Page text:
2. Consider whether your child can handle this responsibility. Does your teen have a plan for how she will manage when she discovers underage drinking at a party she’s attending? What will your child do if she is home alone with your permission and several friends want to come over uninvited? If your child is shopping at the mall with several friends, and one of them is accused of shoplifting, how will she handle it? Your job is to teach your child the responsible behaviors necessary so she has the opportunity to handle additional freedom.

3. Ask yourself, “What am I afraid of?” It’s reasonable to ask your child to help you overcome your fear. Remember how you helped your child overcome his fear of the monsters in his closet? Now you’re asking your child to help you overcome your fear of careless drinking and driving or other risky behaviors. Asking your child to pledge he won’t drink or ride with someone who has been drinking, for instance, is a reasonable reassurance to expect when granting him permission to go to a party.

“Now you’re asking your child to help you overcome your fear .  .  .”

Ultimately you may withhold your permission because of your own fear. Doing this 1 time out of 10 is understandable. Doing this 9 times out of 10 is oppression and probably will result in your child disobeying, sneaking out and realizing his freedom without your permission and support. If you say no and stop at this step, make a plan with your child for how long you will withhold permission for his requested expanded freedom. If what your child wants to do is illegal, like illicit drugs, you can explain that you will never give permission. The criteria is that the request is legal and can be handled responsibly by your child.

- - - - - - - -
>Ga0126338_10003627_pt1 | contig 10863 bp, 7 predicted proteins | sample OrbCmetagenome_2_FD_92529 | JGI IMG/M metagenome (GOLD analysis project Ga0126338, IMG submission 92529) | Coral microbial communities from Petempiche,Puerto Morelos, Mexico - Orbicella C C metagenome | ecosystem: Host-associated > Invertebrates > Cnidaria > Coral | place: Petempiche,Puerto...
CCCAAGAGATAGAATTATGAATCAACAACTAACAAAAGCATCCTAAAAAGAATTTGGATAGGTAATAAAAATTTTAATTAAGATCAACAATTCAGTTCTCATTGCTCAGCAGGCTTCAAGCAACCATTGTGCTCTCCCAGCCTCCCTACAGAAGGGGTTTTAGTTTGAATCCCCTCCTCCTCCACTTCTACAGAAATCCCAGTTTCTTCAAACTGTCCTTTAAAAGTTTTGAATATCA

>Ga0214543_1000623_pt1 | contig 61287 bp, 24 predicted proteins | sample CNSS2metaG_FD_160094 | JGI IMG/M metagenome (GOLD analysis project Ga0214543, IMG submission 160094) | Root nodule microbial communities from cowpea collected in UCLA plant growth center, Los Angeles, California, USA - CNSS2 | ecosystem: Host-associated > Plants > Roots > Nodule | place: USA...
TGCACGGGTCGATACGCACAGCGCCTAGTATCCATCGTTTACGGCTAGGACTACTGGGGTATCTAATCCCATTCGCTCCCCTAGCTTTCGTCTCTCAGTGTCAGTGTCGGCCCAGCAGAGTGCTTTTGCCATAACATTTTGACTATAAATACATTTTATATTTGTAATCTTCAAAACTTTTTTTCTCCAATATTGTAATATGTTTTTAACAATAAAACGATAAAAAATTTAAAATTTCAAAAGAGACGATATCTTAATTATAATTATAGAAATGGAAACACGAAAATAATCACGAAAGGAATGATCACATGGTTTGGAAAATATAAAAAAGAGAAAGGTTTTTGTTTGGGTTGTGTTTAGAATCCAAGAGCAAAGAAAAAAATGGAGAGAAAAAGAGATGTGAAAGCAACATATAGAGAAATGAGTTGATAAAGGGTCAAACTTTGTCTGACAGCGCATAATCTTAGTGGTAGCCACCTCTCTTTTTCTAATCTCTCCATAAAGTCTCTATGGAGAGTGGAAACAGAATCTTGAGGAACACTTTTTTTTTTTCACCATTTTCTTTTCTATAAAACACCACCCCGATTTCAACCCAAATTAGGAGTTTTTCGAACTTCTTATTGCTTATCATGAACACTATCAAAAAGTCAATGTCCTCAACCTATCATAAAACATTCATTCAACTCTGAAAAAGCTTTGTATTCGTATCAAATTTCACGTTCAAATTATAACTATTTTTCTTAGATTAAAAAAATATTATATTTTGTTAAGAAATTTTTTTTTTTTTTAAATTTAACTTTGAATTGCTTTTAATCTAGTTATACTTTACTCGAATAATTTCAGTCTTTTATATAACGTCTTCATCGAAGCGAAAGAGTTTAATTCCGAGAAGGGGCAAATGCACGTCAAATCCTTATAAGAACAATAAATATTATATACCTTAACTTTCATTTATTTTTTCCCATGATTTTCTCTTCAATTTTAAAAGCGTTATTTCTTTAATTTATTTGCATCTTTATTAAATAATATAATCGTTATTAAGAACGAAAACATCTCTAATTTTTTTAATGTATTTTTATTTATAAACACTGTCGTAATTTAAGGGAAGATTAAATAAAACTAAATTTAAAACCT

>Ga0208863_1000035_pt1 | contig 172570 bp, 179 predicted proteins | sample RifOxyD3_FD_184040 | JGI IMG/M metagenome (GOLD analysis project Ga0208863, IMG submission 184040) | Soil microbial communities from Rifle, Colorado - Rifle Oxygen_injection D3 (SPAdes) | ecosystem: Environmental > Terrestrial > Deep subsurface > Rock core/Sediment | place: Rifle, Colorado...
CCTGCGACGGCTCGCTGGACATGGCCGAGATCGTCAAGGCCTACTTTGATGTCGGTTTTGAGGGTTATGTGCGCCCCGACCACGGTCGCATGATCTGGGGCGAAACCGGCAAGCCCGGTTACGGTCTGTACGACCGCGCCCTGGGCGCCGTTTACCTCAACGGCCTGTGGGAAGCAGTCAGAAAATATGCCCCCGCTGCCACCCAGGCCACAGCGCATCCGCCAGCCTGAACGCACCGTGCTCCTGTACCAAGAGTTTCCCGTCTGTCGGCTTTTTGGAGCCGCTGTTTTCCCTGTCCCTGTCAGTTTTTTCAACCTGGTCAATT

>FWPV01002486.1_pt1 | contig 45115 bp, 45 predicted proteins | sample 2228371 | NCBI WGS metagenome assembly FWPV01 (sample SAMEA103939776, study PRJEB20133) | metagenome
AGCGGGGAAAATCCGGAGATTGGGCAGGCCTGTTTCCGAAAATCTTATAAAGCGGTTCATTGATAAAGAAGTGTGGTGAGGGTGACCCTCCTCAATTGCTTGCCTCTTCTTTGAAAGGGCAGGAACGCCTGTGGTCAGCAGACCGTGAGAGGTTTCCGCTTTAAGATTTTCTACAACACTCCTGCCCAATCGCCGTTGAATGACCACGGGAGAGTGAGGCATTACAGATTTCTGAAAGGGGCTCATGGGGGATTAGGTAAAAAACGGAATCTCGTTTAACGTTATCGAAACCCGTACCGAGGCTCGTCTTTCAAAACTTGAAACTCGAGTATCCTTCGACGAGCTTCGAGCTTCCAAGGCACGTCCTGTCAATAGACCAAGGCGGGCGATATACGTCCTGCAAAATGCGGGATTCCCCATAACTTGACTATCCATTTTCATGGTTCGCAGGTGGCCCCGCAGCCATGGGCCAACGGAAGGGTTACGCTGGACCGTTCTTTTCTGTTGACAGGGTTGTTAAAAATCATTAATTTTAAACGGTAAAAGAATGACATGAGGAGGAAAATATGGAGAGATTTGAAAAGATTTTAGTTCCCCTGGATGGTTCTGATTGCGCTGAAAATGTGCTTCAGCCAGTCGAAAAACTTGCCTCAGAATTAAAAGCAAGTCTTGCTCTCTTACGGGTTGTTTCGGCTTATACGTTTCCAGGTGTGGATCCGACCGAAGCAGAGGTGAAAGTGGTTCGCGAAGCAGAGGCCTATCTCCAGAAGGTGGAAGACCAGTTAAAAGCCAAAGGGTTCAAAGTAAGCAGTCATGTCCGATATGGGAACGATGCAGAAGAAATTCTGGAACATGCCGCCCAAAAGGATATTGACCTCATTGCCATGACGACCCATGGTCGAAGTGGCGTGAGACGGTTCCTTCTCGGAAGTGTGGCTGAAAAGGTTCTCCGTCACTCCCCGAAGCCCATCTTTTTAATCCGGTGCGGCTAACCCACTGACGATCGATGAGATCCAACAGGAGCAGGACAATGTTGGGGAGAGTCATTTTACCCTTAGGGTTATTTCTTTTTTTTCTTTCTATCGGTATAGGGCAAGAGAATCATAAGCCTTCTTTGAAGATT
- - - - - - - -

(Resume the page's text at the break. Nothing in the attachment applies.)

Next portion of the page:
4. Give your child permission. Say yes. Now you know what your child is going to do. You know your child is able to handle herself and the situation. There is no reason not to give your child permission.

5. Make a plan for how you will work together if problems arise. Be sure to work with your child on the plan and include in it that you will be there when help is needed. You want your child to know that you are on her side, you will work together to find responsible solutions, and that punishment and blaming is not part of this growing process. Work together to create this tentative plan, understanding that the plan will be appropriately modified as needed.

6. Plan for how you will spend your time. Now that your child has newfound freedom, how will you handle yourself so that you aren’t overwhelmed by your fear and worry? Your goal is to stay engaged doing something you enjoy. Resist the urge to be constantly preoccupied with concern, and instead trust that while all problems can’t be anticipated, you’ve been preparing your teen to be more independent.


Nancy S. Buck, PhD, RN is a developmental psychologist, expert in children’s motivation and behavior and parenting coach. As the founder of Peaceful Parenting Inc., a blogger for Psychology Today and author of numerous books on parenting, including “How to Be a Great Parent,” Dr. Buck advises parents on effective practices to improve life for every member of the family. As an early childhood mental health specialist, she is devoted to helping families develop, improve and maintain optimal mental health and happiness.

Click here to link to the article in U.S. News & World Report.